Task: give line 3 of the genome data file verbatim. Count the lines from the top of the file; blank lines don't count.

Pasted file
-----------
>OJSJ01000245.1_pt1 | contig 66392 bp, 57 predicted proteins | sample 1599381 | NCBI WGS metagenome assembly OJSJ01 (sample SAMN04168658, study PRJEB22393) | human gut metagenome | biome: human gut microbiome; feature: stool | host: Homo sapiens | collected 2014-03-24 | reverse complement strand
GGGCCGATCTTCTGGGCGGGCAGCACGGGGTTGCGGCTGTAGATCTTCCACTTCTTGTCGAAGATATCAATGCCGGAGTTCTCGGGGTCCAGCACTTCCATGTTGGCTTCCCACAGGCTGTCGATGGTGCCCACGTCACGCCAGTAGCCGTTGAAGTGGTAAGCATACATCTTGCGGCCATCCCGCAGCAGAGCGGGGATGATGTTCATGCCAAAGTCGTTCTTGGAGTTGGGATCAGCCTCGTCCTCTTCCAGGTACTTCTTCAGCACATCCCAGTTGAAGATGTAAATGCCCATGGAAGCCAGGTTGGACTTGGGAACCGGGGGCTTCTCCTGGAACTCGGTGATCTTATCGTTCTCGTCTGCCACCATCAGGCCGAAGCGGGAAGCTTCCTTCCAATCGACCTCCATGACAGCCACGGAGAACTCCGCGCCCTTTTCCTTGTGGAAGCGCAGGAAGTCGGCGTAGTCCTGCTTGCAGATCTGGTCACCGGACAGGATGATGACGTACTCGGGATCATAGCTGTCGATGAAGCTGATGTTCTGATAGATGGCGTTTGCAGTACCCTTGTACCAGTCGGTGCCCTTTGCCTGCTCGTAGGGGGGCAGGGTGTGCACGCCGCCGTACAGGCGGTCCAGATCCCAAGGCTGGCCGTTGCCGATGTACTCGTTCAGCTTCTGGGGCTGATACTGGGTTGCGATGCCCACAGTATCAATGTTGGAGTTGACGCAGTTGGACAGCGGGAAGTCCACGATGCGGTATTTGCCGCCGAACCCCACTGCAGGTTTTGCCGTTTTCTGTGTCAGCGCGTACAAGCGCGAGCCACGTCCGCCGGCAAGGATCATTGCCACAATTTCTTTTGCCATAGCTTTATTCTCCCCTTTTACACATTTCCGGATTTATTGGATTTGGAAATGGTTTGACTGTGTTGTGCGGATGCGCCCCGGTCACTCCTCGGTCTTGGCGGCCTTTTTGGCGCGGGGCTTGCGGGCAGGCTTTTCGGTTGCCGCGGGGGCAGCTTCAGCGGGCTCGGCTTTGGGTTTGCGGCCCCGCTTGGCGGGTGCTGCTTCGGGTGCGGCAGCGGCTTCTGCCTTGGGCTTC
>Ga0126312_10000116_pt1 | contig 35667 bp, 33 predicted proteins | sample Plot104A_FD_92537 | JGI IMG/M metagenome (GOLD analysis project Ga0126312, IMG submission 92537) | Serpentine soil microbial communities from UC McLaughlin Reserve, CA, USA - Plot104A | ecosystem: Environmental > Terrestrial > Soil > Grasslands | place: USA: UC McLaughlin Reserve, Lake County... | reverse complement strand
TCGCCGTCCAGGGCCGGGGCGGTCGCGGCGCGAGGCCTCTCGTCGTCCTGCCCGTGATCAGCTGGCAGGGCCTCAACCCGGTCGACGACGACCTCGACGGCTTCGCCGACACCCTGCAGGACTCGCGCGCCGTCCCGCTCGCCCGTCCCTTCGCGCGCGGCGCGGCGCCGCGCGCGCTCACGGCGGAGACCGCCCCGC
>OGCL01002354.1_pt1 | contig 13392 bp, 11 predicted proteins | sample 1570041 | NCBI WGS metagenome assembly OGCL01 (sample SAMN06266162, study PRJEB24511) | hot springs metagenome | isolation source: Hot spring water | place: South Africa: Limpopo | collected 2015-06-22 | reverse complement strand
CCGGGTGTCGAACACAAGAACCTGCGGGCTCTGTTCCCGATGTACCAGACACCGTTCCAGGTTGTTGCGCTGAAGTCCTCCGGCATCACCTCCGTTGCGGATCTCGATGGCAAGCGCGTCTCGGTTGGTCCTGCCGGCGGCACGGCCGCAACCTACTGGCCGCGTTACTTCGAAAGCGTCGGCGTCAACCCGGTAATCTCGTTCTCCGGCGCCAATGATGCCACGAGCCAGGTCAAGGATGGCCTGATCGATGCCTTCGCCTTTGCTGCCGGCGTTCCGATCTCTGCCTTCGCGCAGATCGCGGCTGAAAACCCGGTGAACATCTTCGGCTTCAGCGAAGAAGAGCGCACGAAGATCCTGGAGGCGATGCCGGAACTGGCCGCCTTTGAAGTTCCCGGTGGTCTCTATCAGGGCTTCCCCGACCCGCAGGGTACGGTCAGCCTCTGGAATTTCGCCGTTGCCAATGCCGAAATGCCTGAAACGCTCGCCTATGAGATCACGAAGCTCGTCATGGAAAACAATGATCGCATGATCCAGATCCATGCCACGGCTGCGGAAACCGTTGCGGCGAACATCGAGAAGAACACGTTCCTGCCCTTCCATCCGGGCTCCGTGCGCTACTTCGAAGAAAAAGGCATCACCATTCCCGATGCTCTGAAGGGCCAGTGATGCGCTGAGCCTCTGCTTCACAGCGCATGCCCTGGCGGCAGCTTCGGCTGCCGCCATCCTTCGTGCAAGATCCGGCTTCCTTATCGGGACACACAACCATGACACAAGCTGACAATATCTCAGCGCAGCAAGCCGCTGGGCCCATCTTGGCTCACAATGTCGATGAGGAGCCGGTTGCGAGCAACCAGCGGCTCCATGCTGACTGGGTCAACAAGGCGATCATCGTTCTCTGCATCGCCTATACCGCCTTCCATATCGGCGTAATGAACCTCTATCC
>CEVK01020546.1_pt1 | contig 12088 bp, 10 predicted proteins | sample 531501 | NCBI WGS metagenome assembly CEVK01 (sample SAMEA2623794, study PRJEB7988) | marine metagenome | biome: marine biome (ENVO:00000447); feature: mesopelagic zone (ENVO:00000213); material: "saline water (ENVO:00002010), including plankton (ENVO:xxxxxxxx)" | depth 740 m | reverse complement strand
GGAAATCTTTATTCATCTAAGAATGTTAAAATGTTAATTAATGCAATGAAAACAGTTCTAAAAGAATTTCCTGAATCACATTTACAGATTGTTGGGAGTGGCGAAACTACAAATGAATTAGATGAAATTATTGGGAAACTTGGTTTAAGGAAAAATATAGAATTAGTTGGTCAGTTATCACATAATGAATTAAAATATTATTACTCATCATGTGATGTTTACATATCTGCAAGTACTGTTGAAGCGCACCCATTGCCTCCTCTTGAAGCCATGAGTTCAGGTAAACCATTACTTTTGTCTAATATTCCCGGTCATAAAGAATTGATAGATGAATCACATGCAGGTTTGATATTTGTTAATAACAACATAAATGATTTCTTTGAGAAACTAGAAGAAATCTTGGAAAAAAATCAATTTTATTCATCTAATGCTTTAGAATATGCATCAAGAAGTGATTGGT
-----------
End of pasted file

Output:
>Ga0126312_10000116_pt1 | contig 35667 bp, 33 predicted proteins | sample Plot104A_FD_92537 | JGI IMG/M metagenome (GOLD analysis project Ga0126312, IMG submission 92537) | Serpentine soil microbial communities from UC McLaughlin Reserve, CA, USA - Plot104A | ecosystem: Environmental > Terrestrial > Soil > Grasslands | place: USA: UC McLaughlin Reserve, Lake County... | reverse complement strand